|M.Sc Student||Nishri Yasmin|
|Subject||Autologous Cell-Based Approach for Treating Maxillary|
Alveolar Bone Defects Caused by Cleft Lip and
|Department||Department of Biotechnology||Supervisor||Clinical Professor Dror Aizenbud|
Cleft lip (CL) and/or cleft palate (CP) occur due to a failure of the skeletal components of the mid-face to fuse during gestation. This impairment leads to the most prevalent congenital craniofacial birth defect in humans , observed in approximately 1 out of 700 live births. Alveolar cleft is a bony defect that is present in 75% of the patients with cleft lip and palate CLP. Nowadays the most commonly accepted treatment for alveolar repair is autologous secondary alveolar bone grafting from the iliac crest. However, the dissection and exposure of the iliac crest results in trauma to the muscle and fascia attached to it. Moreover, the removal of even a small amount of bone from the iliac crest may result with postoperative pain, gait disturbance and hematoma formation. For these reasons, secondary alveolar bone grafting is often associated with prolonged hospitalization and long recovery. Furthermore, the autologous bone grafts cannot be accurately shaped to fit the missing bone thus compromising the healing process and leaving unaesthetic cavities in the treated patients. An alternative treatment to autologous bone grafting, that is currently being investigated, is cell-based regenerative medicine. This research area focuses on adipose derived stem cells (ADSCs) population that have shown characteristics similar to those of mesenchymal stromal cells (MSCs) found in bone tissue. Their capacity to differentiate along multiple lineage pathways, particularly the osteogenic lineage, combined with their accessibility and availability, renders them as a promising source of cells for bone regenerative medicine. Some cell-based applications involve direct administration of the ADSCs into the target defect site. However, paradigms describing scaffolds loaded with ADSCs are thought to be preferential in guiding bone regeneration by providing support for cell colonization, migration, growth, and differentiation.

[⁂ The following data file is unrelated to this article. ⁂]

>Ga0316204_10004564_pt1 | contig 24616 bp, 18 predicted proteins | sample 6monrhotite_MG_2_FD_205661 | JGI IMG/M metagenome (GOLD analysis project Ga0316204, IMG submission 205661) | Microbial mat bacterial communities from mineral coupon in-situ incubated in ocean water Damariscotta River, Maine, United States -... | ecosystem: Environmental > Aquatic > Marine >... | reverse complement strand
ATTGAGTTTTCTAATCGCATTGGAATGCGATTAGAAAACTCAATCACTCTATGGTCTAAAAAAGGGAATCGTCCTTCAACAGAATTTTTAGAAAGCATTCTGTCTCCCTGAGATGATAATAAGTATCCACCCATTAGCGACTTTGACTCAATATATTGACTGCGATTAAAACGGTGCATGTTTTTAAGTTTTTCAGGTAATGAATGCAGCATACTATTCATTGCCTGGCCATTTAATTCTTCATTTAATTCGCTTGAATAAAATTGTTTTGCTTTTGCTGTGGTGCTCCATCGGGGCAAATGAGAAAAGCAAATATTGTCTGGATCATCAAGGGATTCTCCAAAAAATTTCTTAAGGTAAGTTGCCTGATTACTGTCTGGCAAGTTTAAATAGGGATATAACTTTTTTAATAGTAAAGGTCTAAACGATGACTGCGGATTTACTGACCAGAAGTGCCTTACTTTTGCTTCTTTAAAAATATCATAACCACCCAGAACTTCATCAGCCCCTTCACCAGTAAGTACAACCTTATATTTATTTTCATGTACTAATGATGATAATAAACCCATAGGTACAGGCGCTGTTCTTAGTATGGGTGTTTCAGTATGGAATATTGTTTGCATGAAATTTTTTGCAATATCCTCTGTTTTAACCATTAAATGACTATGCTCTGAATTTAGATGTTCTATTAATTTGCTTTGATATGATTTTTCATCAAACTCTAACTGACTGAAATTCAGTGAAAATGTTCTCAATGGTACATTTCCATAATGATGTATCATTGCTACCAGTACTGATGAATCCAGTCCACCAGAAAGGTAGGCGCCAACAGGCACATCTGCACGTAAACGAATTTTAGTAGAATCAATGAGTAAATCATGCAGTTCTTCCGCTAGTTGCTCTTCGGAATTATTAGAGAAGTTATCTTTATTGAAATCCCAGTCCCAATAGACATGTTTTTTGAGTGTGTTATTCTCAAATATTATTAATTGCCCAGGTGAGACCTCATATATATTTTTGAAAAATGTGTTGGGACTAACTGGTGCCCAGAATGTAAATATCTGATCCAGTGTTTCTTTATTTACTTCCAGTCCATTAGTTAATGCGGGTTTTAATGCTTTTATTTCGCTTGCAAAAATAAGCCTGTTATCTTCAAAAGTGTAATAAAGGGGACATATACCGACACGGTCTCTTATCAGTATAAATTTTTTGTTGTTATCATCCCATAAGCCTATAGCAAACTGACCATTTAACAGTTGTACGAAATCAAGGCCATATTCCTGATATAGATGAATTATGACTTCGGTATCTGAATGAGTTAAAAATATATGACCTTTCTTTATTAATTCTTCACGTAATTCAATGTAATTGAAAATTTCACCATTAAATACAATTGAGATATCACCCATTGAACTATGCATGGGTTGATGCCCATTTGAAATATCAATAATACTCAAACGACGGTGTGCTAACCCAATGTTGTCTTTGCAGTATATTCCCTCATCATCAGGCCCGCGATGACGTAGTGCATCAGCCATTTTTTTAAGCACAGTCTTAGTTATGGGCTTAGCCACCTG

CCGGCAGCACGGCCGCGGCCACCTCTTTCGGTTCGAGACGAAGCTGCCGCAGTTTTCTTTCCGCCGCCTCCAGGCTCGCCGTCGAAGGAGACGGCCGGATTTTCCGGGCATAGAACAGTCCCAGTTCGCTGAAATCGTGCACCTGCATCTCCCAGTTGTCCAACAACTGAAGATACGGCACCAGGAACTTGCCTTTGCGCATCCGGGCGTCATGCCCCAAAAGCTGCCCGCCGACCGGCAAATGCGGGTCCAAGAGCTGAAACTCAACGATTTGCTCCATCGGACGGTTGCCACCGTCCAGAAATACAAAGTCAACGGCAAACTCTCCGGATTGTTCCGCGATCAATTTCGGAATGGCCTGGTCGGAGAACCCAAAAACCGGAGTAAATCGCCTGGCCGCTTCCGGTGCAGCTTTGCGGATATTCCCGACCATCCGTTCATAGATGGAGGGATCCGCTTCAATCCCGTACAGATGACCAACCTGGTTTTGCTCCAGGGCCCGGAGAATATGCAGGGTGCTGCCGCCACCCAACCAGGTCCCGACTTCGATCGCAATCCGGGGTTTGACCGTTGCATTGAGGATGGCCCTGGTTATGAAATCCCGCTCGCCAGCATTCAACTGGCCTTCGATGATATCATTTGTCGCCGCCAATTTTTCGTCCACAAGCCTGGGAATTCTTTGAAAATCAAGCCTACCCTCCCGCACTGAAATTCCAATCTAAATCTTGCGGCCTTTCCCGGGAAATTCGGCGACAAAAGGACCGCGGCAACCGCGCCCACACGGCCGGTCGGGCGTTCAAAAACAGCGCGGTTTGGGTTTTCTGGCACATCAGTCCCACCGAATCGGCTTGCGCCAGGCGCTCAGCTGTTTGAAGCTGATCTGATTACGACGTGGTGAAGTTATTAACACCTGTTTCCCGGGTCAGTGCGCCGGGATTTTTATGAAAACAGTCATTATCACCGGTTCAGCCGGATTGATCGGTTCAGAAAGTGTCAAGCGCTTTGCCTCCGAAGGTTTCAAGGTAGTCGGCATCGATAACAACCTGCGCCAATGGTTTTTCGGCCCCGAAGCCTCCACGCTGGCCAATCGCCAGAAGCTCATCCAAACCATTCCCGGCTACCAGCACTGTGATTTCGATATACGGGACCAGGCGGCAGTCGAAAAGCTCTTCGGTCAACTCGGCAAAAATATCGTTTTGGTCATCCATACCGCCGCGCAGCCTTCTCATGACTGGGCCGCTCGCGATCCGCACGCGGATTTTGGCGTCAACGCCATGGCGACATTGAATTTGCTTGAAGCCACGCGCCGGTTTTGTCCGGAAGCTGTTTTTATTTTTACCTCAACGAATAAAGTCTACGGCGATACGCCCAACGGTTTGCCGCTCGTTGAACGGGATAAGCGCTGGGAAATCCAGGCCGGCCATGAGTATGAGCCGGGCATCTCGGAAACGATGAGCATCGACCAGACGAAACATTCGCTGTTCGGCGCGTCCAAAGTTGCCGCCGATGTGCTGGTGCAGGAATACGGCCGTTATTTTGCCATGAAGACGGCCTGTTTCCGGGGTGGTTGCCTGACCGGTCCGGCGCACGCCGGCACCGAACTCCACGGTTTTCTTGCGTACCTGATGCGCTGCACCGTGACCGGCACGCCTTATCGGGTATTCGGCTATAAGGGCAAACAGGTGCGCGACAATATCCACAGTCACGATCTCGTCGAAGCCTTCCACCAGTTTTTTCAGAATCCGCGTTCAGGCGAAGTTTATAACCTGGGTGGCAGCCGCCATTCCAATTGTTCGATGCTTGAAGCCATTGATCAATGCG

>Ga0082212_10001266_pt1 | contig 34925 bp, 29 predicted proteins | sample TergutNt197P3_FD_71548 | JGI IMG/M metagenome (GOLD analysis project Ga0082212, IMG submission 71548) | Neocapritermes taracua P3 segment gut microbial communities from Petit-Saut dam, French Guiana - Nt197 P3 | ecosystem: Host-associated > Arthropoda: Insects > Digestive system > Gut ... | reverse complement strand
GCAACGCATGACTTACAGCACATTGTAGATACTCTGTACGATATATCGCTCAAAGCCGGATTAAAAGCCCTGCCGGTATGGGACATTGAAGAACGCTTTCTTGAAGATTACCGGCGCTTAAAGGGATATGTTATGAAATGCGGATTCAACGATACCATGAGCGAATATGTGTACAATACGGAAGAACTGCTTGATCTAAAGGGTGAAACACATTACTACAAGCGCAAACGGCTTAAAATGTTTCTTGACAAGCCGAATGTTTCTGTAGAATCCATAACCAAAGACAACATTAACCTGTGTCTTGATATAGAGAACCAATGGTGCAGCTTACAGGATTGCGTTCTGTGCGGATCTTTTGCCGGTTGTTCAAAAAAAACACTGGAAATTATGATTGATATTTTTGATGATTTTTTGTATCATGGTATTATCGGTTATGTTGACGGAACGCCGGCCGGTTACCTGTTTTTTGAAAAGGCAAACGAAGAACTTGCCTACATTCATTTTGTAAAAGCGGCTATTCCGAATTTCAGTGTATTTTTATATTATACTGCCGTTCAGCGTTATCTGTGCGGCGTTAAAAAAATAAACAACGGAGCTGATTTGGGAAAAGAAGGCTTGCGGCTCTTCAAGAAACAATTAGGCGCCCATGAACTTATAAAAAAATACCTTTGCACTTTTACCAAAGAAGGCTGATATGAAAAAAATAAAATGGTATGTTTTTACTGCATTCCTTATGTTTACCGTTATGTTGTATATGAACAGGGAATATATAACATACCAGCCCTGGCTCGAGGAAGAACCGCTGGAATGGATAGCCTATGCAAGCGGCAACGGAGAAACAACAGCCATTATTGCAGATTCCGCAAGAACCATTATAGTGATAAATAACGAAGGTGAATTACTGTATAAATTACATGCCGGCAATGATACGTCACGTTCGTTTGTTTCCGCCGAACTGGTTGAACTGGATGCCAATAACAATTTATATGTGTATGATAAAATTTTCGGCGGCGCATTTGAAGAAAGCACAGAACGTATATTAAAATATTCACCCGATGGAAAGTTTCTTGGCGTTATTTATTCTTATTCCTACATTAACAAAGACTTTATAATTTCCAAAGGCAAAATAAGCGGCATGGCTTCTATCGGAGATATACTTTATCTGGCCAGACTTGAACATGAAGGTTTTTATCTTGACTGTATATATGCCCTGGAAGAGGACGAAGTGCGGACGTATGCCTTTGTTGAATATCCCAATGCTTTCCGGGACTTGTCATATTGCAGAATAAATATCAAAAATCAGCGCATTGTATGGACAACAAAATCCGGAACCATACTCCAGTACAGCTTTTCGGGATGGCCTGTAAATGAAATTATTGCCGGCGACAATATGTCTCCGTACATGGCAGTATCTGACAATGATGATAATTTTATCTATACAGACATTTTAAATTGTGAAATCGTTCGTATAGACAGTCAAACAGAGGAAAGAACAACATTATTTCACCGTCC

Here we show how, with the use of a xeno-free system, a small amount of ADSCs was sufficient to generate a proliferating cell population exhibiting characteristics similar to those of MSCs. Our ability to establish a functional cell-carrier, that led the ADSCs to differentiate towards the osteogenic lineage in a xeno-free environment, facilitates future regulatory aspects. This kind of autologous graft into the alveolar cleft defect may replace the need for complex bone harvesting and eliminate the risk of graft rejection, specifically suitable for alveolar cleft palate treatment.